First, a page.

I thought the first book was excellent both as a stand alone and the start of a series. Sarah J. Maas provided a well crafted world and discussed some prejudices that are explored on both sides of the Wall. I did find her a bit raunchy from time to time but it did not take away from the story. In fact I thought that book, while it could almost be divided into two parts, did a wonderful job blending fantasy and fairy tales together. I am a HUGE sucker for fairy tale retellings and I admit that I was pleasantly surprised that it was not just one story but several that were tied in. The faires that Maas provides for the story remind me much of the old fairy tales of changelings and Tam Lin that I loved when I was younger, with wicked distrustful streaks of personality that are developed both through the book and the series. That is not to say that Maas did not also explore human distrust or prejuides as well throughout the story.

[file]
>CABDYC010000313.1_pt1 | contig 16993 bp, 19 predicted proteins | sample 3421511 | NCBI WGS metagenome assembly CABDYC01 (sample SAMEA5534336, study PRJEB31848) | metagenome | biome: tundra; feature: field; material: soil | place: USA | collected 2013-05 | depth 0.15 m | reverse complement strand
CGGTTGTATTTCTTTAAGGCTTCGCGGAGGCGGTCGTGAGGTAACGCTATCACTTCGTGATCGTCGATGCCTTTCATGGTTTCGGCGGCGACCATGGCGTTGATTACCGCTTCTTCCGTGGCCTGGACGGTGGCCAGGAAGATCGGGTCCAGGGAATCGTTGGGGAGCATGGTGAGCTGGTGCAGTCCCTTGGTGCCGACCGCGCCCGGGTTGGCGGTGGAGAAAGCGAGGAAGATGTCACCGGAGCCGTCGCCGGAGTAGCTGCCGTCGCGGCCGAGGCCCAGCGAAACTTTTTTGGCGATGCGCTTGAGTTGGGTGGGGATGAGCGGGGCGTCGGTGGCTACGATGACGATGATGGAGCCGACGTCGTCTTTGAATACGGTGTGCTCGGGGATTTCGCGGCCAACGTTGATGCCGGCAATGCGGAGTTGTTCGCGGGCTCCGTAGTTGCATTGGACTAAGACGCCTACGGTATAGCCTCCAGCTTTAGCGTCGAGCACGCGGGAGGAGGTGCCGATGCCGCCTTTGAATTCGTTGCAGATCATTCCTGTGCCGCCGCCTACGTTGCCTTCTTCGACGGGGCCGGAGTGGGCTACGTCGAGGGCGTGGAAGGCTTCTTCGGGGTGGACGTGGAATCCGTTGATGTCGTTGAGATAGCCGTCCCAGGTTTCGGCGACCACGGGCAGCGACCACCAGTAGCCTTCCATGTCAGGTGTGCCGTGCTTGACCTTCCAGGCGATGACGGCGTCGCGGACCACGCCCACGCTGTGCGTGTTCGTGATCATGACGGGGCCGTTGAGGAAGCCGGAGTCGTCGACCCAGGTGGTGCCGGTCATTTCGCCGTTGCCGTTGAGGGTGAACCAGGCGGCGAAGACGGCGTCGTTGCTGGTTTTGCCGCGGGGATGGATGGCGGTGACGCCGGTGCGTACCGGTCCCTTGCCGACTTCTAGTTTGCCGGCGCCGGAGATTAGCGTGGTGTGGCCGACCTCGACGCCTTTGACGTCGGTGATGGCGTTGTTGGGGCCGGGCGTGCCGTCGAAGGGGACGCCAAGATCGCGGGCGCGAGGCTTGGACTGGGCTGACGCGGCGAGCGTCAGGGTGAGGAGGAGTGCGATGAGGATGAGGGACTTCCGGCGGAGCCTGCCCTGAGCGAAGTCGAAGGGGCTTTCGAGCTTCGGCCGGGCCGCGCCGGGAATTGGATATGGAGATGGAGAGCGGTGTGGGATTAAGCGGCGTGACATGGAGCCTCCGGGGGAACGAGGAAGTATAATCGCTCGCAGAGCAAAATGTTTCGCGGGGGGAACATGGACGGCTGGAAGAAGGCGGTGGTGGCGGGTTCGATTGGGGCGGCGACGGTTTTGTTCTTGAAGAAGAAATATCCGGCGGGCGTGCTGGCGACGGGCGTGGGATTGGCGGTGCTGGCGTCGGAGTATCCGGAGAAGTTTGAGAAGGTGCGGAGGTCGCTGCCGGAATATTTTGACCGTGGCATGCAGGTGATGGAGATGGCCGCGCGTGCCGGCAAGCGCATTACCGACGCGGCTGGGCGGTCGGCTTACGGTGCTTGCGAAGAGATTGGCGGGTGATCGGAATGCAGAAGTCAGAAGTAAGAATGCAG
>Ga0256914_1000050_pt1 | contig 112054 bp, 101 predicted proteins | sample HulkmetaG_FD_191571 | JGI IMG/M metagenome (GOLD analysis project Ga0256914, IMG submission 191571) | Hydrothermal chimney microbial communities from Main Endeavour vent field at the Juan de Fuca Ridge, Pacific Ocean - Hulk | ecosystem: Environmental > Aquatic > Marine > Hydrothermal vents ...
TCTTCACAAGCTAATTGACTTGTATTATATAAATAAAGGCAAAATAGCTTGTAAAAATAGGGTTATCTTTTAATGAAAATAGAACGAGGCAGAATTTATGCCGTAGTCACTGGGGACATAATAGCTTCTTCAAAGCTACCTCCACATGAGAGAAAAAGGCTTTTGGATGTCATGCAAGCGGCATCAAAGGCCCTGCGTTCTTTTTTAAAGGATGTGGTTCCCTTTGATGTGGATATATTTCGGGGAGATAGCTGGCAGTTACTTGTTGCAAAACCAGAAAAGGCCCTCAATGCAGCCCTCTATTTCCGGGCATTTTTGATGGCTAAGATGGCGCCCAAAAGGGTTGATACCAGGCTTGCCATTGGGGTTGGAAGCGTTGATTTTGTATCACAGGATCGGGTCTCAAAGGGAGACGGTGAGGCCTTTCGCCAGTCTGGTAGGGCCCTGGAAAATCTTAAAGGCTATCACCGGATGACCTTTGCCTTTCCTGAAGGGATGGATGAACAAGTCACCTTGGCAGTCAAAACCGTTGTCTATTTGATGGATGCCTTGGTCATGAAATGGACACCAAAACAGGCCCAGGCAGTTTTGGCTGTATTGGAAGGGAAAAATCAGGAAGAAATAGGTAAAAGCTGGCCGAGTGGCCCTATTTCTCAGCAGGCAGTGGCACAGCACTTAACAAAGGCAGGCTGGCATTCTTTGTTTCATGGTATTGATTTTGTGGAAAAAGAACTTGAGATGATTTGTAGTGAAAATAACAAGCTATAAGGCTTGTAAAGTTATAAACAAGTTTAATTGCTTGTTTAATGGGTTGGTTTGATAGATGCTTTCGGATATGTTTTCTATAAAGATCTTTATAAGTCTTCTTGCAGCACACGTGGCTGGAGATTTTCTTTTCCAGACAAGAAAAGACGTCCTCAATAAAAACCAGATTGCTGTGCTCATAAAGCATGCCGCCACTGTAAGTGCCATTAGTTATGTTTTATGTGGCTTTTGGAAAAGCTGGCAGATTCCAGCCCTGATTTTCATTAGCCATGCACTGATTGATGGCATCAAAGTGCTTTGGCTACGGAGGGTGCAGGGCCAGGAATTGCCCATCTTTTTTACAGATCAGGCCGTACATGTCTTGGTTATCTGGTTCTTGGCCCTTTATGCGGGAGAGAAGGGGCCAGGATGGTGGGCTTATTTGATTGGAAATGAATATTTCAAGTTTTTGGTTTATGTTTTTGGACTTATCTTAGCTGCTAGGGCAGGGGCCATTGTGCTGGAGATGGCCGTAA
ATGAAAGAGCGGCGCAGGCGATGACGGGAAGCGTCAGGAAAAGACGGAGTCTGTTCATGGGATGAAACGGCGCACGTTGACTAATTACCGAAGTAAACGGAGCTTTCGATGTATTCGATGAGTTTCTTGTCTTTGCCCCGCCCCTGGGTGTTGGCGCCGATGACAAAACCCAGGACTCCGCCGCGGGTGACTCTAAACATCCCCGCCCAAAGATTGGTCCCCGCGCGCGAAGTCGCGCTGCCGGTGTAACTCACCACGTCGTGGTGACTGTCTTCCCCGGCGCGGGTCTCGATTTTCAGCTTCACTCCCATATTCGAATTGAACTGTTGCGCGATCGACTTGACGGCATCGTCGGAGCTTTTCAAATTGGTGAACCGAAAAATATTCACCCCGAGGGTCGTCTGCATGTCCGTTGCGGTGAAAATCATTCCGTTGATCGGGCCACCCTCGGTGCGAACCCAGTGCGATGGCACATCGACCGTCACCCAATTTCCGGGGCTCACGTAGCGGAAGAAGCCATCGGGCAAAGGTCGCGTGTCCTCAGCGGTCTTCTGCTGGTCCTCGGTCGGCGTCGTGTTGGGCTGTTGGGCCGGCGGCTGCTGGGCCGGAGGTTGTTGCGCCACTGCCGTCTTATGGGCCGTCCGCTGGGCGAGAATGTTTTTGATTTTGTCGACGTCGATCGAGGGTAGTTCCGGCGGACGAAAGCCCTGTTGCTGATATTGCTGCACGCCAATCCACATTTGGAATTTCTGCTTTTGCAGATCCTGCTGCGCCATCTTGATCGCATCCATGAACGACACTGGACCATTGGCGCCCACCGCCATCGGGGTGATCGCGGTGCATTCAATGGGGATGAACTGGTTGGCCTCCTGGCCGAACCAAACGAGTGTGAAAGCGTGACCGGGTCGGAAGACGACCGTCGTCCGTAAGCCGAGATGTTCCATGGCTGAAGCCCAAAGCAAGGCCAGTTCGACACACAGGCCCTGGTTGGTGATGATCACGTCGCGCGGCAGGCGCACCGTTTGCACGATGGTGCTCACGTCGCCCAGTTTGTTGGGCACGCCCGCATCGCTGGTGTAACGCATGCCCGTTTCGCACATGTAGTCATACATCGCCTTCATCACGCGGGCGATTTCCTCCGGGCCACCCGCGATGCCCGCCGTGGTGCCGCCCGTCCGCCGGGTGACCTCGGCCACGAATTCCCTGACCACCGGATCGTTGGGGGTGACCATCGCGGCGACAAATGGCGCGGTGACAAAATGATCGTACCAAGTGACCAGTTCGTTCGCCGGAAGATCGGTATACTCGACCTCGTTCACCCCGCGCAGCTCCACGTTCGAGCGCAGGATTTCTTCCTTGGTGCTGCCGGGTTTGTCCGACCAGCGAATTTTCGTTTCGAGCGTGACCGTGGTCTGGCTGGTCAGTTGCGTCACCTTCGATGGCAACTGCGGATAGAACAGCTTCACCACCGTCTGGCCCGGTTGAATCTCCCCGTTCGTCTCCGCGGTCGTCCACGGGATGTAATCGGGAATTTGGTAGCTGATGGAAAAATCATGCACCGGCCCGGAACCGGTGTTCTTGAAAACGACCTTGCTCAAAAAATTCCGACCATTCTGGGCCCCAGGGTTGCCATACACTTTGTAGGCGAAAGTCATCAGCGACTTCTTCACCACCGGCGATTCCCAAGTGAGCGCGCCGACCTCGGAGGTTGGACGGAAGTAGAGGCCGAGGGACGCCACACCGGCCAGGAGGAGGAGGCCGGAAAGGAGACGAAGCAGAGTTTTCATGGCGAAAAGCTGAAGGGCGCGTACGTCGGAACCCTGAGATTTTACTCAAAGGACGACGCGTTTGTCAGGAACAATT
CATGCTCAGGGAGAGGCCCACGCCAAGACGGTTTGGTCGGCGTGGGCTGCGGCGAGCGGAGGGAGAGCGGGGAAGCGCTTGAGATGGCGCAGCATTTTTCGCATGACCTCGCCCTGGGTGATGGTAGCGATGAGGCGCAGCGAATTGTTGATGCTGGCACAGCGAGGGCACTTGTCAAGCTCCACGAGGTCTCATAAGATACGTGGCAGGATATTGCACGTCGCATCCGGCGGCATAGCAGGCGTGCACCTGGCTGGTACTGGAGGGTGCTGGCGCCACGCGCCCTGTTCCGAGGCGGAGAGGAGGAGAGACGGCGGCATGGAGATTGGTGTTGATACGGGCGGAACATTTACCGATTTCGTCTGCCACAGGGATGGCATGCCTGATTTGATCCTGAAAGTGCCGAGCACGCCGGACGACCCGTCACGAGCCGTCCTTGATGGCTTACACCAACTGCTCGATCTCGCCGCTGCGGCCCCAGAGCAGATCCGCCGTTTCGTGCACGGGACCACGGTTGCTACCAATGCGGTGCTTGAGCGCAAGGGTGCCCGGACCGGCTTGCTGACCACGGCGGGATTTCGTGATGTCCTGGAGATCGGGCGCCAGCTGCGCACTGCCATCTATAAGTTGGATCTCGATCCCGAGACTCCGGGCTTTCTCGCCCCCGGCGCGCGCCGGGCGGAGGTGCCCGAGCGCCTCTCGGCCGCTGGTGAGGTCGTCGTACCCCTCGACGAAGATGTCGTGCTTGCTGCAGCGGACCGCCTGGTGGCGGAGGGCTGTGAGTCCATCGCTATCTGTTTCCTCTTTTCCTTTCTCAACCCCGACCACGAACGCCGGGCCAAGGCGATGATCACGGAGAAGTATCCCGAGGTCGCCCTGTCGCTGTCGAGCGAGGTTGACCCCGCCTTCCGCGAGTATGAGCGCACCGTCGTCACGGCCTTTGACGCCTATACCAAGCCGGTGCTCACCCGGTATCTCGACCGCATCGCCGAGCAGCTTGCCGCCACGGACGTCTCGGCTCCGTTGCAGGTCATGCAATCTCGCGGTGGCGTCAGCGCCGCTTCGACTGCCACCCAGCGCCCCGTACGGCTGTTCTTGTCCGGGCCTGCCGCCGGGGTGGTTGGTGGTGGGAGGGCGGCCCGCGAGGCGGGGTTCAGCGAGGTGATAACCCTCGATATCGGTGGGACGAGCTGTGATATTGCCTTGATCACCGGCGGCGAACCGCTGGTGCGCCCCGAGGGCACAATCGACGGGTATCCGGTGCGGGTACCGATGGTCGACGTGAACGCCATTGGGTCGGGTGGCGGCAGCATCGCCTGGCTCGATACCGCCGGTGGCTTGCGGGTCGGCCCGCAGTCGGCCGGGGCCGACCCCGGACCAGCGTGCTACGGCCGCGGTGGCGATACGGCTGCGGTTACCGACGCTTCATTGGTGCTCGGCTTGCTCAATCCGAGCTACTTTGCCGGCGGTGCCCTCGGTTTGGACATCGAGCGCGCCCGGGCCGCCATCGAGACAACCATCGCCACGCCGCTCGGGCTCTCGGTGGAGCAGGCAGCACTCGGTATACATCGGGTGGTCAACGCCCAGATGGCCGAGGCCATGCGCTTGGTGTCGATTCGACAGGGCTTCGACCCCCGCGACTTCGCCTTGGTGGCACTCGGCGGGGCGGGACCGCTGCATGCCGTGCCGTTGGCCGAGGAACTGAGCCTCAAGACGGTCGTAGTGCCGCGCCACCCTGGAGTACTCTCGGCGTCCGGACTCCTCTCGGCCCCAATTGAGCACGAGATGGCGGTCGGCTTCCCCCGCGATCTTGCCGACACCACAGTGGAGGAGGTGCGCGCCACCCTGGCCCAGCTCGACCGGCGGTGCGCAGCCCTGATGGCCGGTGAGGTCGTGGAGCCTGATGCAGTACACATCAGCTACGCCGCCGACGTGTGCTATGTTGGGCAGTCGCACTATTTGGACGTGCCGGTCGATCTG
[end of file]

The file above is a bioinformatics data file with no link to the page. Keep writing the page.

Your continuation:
Overall I thought the story was rather good and really enjoyed reading it.


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#3
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I couldn't get into the book as well as I would have liked , but that's almost true with all of the first books. Especially when they're trying to build a whole new world.  That has history and creatures and lore and everything. It's like an onslaughter of information because these characters know everything about the world they were born and raised in. I  also read the second and third one. But Mass must've done something right because there is two more -- and counting -- books after that are in the same world.